PERK Mediates UPR-Dependent Loss of Cyclin D1 and Cell-Cycle Arrest.

The capacity of the stressed ER to elicit a cellular response is mediated by the activity of at least three resident ER protein kinases: Ire1α, Ire1β, and PERK (7). Our results now implicate PERK as a critical mediator of UPR-dependent cell-cycle arrest. We have found that PERK overexpression inhibits the accumulation of cyclin D1 protein, thereby effectively eliminating the cyclin D-dependent kinase and inducing cell-cycle arrest. Analogous to previous work demonstrating that cells overexpressing cyclin D1 were resistant to UPR-dependent cell-cycle arrest (14), PERK could not arrest cells that either overexpressed cyclin D1 or no longer required cyclin D1 for proliferation (Rb−/− MEFs). These results are consistent with cyclin D1 being the critical downstream target of UPR- and PERK-dependent cell-cycle arrest.

Our results also demonstrate that PERK-dependent loss of cyclin D1 results from the inhibition of cyclin D1 synthesis, mechanistically reminiscent of UPR-dependent down-regulation of cyclin D1 (14). Importantly, the capacity of PERK, but not of Ire1β, to down-regulate cyclin D1 synthesis demonstrates this is not a nonspecific response that ensues upon overexpression of proteins targeted to the ER membrane. Finally, overexpression of the dominant-negative PERKΔC attenuated UPR-dependent inhibition of cyclin D1 and the associated cell-cycle arrest. Taken together, these data suggest that PERK is the resident ER protein kinase that mediates UPR-dependent inhibition of cyclin D1 translation and cell-cycle arrest.

Overexpression of PERK not only eliminated cyclin D1/CDK4 activity but also significantly reduced CDK2 activity. Inhibition was associated with loss of neither cyclin A nor E (negative data not shown). We therefore reasoned that inhibition might be caused by CDK2 sequestration in complexes containing either p21Cip1 or p27Kip1. Consistent with this hypothesis, overexpression of PERK resulted in significant increase in the level of p21Cip1 coprecipitating with CDK2. As PERK expression did not result in a net increase in the level of p21Cip1, its recruitment into CDK2 complexes likely reflects the mobilization of p21Cip1 from cyclin D1 complexes. In contrast to tunicamycin treatment where the level of p27Kip1 bound CDK2 also increased, PERK overexpression resulted in decreased levels of CDK2-associated p27Kip1. The precise mechanism for this difference is not clear, because both PERK expression and tunicamycin treatment resulted in decreased p27Kip1 levels. One possibility is that the differential modulation of p27Kip1 may reflect the potentially pleiotropic affects of impaired protein transport resulting from tunicamycin treatment.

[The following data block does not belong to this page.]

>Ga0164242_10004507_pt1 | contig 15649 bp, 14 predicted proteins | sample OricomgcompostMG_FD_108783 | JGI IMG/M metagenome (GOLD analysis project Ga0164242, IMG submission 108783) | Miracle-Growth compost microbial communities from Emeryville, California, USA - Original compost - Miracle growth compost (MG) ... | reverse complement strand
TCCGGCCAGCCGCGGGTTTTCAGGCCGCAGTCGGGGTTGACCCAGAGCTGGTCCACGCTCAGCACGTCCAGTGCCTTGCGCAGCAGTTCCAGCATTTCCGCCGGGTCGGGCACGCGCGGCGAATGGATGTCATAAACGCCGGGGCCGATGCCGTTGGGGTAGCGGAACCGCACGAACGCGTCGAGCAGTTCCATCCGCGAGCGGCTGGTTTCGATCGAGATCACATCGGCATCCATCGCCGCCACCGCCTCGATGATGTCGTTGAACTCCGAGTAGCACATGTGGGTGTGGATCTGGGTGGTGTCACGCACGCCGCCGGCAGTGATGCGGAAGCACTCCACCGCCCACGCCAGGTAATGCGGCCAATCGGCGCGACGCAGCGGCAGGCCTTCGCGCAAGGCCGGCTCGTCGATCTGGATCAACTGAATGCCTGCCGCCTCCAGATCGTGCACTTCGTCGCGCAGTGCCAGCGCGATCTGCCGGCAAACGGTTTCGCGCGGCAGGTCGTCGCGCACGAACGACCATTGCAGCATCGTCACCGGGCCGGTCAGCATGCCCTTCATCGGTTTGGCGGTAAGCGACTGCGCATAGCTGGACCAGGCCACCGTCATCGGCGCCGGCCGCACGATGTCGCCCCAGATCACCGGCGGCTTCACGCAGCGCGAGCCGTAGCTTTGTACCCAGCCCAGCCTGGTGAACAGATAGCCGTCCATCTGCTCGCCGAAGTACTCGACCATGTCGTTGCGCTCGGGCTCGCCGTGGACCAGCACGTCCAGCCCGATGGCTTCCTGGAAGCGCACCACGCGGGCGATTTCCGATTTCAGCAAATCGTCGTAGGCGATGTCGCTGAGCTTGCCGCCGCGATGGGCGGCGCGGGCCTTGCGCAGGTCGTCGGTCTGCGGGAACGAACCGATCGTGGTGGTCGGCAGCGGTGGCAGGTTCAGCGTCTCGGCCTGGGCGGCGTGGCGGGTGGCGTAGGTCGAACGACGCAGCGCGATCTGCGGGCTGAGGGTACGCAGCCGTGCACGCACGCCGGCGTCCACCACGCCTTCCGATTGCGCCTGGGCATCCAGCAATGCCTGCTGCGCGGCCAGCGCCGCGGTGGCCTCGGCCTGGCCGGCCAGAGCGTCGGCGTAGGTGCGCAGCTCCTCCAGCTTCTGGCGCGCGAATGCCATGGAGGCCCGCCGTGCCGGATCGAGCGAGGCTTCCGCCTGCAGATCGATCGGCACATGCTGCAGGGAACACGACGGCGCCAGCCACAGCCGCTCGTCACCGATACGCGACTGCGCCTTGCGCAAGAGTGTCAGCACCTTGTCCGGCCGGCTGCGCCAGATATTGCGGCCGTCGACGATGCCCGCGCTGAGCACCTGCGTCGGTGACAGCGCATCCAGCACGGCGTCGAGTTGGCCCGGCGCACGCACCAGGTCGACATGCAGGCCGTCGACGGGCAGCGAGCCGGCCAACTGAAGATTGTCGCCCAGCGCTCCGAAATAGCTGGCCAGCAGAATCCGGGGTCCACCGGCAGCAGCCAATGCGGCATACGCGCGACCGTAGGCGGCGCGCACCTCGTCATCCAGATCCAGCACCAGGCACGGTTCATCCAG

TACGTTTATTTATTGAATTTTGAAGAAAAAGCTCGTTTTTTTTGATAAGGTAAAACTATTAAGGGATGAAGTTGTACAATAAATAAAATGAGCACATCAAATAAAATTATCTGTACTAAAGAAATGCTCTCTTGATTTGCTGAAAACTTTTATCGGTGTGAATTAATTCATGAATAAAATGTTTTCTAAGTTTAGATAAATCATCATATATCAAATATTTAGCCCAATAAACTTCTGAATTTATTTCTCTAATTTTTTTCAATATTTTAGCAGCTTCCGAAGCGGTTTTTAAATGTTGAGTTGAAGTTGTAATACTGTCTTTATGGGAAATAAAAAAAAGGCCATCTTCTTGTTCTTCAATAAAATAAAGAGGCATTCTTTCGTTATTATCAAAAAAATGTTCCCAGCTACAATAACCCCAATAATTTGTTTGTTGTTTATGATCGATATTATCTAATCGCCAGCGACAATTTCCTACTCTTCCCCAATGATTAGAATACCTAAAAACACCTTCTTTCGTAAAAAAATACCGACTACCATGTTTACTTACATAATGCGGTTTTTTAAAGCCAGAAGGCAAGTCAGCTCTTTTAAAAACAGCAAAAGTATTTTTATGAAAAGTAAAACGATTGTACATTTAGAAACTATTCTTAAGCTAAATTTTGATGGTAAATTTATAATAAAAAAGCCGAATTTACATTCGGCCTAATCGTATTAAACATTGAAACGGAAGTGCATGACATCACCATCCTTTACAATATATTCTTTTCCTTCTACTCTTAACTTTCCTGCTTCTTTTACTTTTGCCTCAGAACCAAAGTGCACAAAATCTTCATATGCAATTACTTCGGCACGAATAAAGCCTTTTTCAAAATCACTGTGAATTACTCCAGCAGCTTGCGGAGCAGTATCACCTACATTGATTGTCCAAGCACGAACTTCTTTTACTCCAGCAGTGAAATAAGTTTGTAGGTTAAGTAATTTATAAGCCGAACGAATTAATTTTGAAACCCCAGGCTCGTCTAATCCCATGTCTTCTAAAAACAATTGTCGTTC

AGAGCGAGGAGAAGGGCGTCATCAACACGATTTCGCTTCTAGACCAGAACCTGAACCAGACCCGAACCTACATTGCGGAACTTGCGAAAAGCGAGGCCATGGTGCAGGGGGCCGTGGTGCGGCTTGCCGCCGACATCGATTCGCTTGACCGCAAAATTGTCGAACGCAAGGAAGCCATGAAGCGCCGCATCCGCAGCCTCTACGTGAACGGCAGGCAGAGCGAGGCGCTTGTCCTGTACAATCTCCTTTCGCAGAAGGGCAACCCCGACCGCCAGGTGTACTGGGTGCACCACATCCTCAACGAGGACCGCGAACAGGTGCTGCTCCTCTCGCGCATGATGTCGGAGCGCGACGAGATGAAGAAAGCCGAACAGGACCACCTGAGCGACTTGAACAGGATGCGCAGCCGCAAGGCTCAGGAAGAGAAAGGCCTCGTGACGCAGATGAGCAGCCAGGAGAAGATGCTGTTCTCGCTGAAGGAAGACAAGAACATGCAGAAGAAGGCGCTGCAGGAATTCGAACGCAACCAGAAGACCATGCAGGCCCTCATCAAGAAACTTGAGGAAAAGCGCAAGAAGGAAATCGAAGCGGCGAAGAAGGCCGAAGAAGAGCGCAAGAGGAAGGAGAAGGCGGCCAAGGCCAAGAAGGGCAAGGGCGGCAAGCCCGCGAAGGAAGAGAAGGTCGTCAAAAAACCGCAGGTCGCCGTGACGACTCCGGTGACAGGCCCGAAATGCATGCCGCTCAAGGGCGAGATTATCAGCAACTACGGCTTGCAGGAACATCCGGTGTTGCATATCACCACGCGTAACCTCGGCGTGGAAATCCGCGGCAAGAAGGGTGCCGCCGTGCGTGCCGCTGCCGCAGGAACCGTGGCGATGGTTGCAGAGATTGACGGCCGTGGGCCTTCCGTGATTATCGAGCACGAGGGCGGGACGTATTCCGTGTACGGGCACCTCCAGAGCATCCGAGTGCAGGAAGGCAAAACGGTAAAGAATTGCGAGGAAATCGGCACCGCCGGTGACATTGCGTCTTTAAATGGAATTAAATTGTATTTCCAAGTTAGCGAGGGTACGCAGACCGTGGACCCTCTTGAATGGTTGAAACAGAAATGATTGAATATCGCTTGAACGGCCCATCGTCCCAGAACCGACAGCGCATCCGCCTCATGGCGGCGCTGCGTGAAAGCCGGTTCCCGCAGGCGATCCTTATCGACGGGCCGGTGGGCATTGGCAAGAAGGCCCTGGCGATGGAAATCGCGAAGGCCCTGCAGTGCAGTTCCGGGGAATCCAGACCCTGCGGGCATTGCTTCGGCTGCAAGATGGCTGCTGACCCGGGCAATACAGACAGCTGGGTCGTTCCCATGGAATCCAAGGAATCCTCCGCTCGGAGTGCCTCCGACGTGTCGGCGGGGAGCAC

The capacity of PERKΔC to attenuate UPR-dependent D1 loss and cell-cycle arrest argues that PERK activation is required for the manifestation of this UPR-mediated checkpoint. Yet it is formally possible that overexpression of PERKΔC results in the sequestration of nonphysiologic substrates that also impact on cell-cycle progression. It is clear that multiple protein kinases (Ire1α/β and PERK) are activated by ER stress to synergistically regulate cellular responses. Thus, overexpression of a dominant-negative isoform of any one could impinge on signals emanating from other ER kinases. It should be noted that PERKΔC failed to block UPR induction of BiP, which is thought to lie downstream of Ire1α/β (8, 9), arguing for a high degree of specificity. Evaluation of mice nullizygous for one or more components of the ER-signaling pathway will be necessary to fully appreciate its role in regulating UPR-dependent growth arrest.